Asus ZenBook 14X OLED: Longer battery life with AMD
The ZenBook 14X OLED in review at Notebookcheck: We've taken a look at the 14-inch OLED device for the second time. Externally, nothing has changed compared to the Intel version: Identical chassis, identical input devices, identical high-quality OLED display; it's even the same Samsung panel. Only: There's no Screenpad!
Inside, however, there's now an AMD Ryzen 7 5800H, and it makes a big difference: It offers more boost than the Intel version, which means the APU is allowed a boost of 80-85 watts for a short time during computationally intensive tasks. The system can afford this luxury with the dual fan; the Intel version has to make do with one fan while it also has a dedicated MX450 on board.
This makes the ZenBook 14X with Ryzen louder under load, but it also manages more processing work in the same amount of time. However, the ZenBook 14X AMD can also be whisper-quiet upon request, even during high activity. The performance losses due to conservative settings in MyAsus are low.
The focus of the AMD version is on its price. It is a high-quality entry-level ZenBook for around 1,000 Euros (~$1,004), which comes with a significant increase in initial processing power while maintaining identical display and workmanship properties. The 45-watt H variant of the Ryzen processors plays a major role in this.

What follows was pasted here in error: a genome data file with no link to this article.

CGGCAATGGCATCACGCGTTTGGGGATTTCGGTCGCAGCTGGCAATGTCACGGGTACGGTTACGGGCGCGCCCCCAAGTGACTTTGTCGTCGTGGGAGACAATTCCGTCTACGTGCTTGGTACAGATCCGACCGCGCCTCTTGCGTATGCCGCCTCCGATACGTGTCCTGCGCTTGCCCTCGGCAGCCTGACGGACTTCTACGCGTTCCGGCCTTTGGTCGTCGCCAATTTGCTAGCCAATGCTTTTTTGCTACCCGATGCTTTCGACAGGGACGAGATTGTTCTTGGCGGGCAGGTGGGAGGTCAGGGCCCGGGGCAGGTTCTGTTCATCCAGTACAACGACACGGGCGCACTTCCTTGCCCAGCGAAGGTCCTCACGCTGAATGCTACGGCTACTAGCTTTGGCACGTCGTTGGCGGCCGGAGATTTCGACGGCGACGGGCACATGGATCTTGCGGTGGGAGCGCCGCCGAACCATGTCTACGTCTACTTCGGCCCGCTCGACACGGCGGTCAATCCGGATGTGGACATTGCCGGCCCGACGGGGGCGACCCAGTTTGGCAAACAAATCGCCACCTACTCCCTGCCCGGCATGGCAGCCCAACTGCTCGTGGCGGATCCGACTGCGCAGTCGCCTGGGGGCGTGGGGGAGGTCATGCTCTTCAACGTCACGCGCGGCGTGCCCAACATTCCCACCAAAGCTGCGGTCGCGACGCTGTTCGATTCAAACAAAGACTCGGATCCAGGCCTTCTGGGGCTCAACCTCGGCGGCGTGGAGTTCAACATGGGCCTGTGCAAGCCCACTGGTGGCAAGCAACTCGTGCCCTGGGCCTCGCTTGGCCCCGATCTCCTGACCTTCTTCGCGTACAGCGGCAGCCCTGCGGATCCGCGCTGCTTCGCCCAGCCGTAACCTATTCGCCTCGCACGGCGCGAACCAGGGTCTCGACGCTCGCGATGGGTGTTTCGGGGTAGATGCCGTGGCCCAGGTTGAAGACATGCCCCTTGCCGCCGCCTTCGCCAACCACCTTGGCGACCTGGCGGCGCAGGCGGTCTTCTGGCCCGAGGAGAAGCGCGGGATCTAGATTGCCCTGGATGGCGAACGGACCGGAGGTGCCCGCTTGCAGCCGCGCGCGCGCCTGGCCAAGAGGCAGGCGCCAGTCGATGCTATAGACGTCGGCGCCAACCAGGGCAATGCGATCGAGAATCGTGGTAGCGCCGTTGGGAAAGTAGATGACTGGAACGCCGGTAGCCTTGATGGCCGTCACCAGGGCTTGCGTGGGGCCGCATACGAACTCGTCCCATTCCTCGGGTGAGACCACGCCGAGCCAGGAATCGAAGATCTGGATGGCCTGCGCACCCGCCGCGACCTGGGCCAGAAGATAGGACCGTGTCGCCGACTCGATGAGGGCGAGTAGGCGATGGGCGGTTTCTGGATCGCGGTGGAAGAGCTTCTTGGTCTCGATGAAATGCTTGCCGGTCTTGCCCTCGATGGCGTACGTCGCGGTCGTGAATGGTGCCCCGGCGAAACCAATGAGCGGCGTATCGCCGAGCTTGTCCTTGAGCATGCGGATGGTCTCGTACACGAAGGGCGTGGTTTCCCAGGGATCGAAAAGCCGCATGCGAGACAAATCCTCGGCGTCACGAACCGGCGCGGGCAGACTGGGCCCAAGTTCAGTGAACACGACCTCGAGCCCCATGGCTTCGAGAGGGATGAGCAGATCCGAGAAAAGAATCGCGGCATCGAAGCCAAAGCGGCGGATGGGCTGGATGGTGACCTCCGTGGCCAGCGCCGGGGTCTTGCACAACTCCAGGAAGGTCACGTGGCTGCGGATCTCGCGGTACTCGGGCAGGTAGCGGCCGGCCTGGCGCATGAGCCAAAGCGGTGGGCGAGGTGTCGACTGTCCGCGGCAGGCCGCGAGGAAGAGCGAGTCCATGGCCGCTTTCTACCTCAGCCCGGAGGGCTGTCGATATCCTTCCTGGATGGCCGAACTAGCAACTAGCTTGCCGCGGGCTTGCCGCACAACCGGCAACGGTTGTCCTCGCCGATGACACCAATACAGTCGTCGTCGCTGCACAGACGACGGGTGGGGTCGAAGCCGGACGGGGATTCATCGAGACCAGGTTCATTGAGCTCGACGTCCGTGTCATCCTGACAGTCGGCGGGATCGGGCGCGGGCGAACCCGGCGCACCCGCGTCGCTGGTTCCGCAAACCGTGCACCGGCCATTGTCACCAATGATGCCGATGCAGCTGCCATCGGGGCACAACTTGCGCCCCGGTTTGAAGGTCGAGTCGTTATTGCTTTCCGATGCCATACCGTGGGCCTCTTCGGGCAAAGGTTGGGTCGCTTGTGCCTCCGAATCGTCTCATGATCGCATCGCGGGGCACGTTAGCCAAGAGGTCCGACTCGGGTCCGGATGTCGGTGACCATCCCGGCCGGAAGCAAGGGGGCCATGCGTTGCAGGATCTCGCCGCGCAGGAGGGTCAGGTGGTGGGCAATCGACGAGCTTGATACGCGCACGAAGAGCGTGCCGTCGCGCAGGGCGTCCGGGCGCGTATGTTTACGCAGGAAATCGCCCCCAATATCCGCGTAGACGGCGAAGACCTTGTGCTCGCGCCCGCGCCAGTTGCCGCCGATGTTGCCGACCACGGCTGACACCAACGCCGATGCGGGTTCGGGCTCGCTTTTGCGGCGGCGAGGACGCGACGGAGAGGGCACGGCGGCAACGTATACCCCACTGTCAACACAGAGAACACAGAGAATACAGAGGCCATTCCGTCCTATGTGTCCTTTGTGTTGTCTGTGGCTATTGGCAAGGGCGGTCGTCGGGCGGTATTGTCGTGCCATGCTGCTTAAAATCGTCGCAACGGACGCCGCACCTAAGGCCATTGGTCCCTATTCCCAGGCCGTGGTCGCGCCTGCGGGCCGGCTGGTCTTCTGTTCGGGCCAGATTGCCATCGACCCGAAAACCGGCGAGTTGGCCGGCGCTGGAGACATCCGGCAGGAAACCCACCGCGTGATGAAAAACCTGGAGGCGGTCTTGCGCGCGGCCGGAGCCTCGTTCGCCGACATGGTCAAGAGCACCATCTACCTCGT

In addition, there's a clear increase in battery life. The AMD ZenBook lasts for a good 8 hours, while the Intel one gives up after just over 5 hours - in the same scenario.
The case, input devices, and ports are identical to the Intel version, except for the lack of Thunderbolt. So everything looks identical on the outside, including the highly reflective touchscreen.
In the end, the Intel ZenBook k14X only has Thunderbolt 4 and the MX450 GPU as its advantages, since it costs a considerably higher price of approximately 1,800 Euros (~$1,807) instead of 1,000 Euros (~$1,004). Will the small gaming advantage justify the high price premium? Sure, the Intel version comes with a Screenpad, which is a second display in the ClickPad. Whether this increases productivity or whether it's a useless gadget is ultimately something that only users can decide. We don't consider the Screenpad a must-have.
As before, we criticize the mandatory account for MyAsus: Users who don't register for it won't be able to access essential performance, battery, and OLED settings. This is the only place where Performance Mode or Silent Mode can be activated, and only there could we disable the bothersome OLED screensaver. The latter is enabled by force because a permanent static image can burn itself into the OLED panel. However, the user can deactivate the screensaver at their own risk.
If you decide to buy the ZenBook 14X, you'll get a lot of display along with strong 45-watt processing power, and a high-quality, sturdy build. All the details and information can be found in our current review: Asus ZenBook 14X OLED AMD laptop in review: Lots of color, lots of battery life, low price.